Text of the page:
After the crackdown at occupyoakland on On Wednesday it was assumed that occupysf was going to be raided by the police. At about 3am a group of people spontaneously used the human mic to give short accounts of why they were there.
Flash bangs. Trying to help each other. The police are lying.
I want this world to be fabulous! I'm here because I'm fucking queer. Are you with me?
A lot of friends who went into finance. They do not understand what is going on.
I had a good education. They do not understand how it could have been free. You are beautiful.
I'm told to be grateful to work a job that has no future in sight. Faith that things can change.
For too long our voices have been stifled, scattered and alone. We were told to call our congressman but they haven't called us back. Instead they return our pleas with form letters filled with spineless platitudes and empty promises. Here in the plaza we are doing a lot of talking: creating the dialogue for where to go next and where we are currently going wrong. The cynical outside and among us deride these efforts as mere feedback loops without wider consequence. They are wrong. We are planning.
In the last 8 days I have been at occupations in Oakland, Berkeley, San Francisco and Los Angeles. On day 1 in Oakland I hatched the idea of creating a collective diary of the struggle, in order to allow further dialogue and representation of the multitude of voices in circulation. But I was too scared and nervous. Yet after a week of General Assemblies, group meetings, and simply meeting so many people I have said "goodbye to all that." Today I began recording conversations with friends, recent acquaintances, strangers and the formerly strange.
For too long our media has privileged the experts and ideologues who bloviate their trivial differences, their false dichotomies while everything else burns. While my conversations should not be seen as journalism they seek to create another outlet for the voices that have been waiting to speak to a wider audience but have not had the chance to do so and hopefully those not ready to address the assembly directly. It's high time that we honor the messy process that is required to resolve in shared understanding. By presenting the conversations in full (with some compromises in sound quality in deference to expediency) we honor that shared goal.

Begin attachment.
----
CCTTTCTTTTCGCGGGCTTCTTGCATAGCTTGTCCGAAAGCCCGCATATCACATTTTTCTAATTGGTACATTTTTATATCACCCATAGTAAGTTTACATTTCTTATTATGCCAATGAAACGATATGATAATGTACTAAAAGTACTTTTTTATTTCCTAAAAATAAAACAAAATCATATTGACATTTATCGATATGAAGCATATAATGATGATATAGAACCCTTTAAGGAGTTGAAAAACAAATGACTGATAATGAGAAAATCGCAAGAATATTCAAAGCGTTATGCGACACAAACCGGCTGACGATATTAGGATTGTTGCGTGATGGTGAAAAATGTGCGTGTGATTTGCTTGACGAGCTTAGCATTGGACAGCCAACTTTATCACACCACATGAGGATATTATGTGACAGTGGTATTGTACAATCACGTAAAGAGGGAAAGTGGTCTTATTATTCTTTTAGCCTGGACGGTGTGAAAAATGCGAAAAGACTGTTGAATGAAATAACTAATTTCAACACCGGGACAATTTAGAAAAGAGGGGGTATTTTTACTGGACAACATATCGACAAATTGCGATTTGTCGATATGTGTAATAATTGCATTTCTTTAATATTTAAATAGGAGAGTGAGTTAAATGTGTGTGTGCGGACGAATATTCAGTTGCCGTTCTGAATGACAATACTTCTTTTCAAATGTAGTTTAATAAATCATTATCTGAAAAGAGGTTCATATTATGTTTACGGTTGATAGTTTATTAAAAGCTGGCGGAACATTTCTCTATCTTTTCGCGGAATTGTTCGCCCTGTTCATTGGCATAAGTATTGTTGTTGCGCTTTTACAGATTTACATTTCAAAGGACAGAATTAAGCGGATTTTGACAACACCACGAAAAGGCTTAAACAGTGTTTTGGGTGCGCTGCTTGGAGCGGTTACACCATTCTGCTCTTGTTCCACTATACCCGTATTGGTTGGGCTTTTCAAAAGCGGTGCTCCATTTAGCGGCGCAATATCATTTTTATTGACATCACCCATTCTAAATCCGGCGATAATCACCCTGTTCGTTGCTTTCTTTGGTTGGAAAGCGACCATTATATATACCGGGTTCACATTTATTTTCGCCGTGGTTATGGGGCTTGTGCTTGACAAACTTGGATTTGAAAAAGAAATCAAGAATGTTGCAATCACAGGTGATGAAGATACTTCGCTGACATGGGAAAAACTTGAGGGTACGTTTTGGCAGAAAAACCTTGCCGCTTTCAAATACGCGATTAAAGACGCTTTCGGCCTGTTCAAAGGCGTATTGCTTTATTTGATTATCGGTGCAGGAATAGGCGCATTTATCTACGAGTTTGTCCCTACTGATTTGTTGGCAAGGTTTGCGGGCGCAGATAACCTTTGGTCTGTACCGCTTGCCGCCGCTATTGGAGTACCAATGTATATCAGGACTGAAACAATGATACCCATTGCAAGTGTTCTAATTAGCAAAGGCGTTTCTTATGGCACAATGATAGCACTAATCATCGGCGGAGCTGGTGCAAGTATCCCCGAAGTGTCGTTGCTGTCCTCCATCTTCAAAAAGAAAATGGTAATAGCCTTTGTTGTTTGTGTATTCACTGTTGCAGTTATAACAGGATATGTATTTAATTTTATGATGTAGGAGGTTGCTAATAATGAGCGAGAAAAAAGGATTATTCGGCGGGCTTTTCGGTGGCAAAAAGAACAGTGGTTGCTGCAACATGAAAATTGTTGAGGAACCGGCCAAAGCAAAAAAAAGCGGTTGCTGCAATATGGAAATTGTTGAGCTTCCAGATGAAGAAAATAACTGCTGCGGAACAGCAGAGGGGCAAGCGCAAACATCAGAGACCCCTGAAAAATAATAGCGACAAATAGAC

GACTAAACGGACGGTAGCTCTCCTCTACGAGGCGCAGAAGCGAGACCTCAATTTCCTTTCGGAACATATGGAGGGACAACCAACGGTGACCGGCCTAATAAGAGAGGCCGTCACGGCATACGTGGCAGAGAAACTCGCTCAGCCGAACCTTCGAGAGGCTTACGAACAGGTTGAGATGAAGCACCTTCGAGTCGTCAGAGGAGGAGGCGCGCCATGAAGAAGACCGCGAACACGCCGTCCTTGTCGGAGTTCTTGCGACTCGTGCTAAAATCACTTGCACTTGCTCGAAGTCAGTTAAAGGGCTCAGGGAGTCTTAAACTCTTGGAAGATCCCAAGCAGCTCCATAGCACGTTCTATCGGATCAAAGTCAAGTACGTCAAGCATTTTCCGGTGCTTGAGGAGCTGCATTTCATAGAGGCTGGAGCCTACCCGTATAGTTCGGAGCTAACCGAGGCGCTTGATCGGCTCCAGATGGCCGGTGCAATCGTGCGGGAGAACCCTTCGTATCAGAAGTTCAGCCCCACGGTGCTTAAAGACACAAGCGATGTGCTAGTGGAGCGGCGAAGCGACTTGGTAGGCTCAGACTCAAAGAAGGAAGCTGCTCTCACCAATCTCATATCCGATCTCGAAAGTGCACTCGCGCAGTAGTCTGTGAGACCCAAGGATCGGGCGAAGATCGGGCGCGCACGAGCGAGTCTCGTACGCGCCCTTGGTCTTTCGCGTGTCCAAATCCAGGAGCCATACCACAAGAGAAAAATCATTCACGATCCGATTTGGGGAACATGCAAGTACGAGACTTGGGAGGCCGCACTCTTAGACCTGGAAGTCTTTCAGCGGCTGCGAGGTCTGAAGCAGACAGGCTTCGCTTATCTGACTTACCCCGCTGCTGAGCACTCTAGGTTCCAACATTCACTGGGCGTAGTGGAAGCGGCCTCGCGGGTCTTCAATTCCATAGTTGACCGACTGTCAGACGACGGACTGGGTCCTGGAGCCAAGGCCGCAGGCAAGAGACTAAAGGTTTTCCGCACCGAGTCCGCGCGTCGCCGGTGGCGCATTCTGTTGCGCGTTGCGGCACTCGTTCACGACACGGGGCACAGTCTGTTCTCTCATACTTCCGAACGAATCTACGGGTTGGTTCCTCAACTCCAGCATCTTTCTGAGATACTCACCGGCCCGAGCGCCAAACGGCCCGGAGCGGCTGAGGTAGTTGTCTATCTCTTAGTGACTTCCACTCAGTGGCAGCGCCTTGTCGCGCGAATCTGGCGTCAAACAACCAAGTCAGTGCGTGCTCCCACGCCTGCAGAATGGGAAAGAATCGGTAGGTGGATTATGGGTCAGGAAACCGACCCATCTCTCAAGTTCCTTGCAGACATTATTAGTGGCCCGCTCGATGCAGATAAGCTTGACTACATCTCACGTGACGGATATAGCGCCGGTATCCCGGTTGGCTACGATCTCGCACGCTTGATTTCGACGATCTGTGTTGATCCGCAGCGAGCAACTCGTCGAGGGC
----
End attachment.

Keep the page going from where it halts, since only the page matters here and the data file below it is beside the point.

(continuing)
Also, I say "like" and "right" and "um" and "yeah" too much. I also finish people's sentences whoops. Come find me at the occupation <3
on security. internal tension. mediation. we are pioneers.
protesting is fun. the commons. collective joy.
questions about proposals. manic energy. reaching out.
ogp gazette. this is just the beginning. uncomfortable things.
Graham Foust's latest book is A Mouth in California (Flood Editions, 2009). He teaches literature and writing at Saint Mary's College of California, and, with Samuel Frederick, is translating the late work of Ernst Meister, the first volume of which will be published in 2012.
Brandon Downing is a writer and visual artist originally from California. His books of poetry include The Shirt Weapon (Germ Monographs, 2002) and Dark Brandon (Faux Press, 2005); a monograph of his literary collages from 1996-2008, Lake Antiquity, was released by Fence Books in late 2009. A long poem, AT ME, is just out from Octopus Books, while his next collection, Mellow Actions, will be published by Fence in 2012. In 2007 he released a feature-length collection of collaged digital shorts, Dark Brandon: Eternal Classics, with a 2nd volume forthcoming next year. You can see some at www.youtube.com/user/bdown 68, along with his photographic and other work at www.brandondowning.org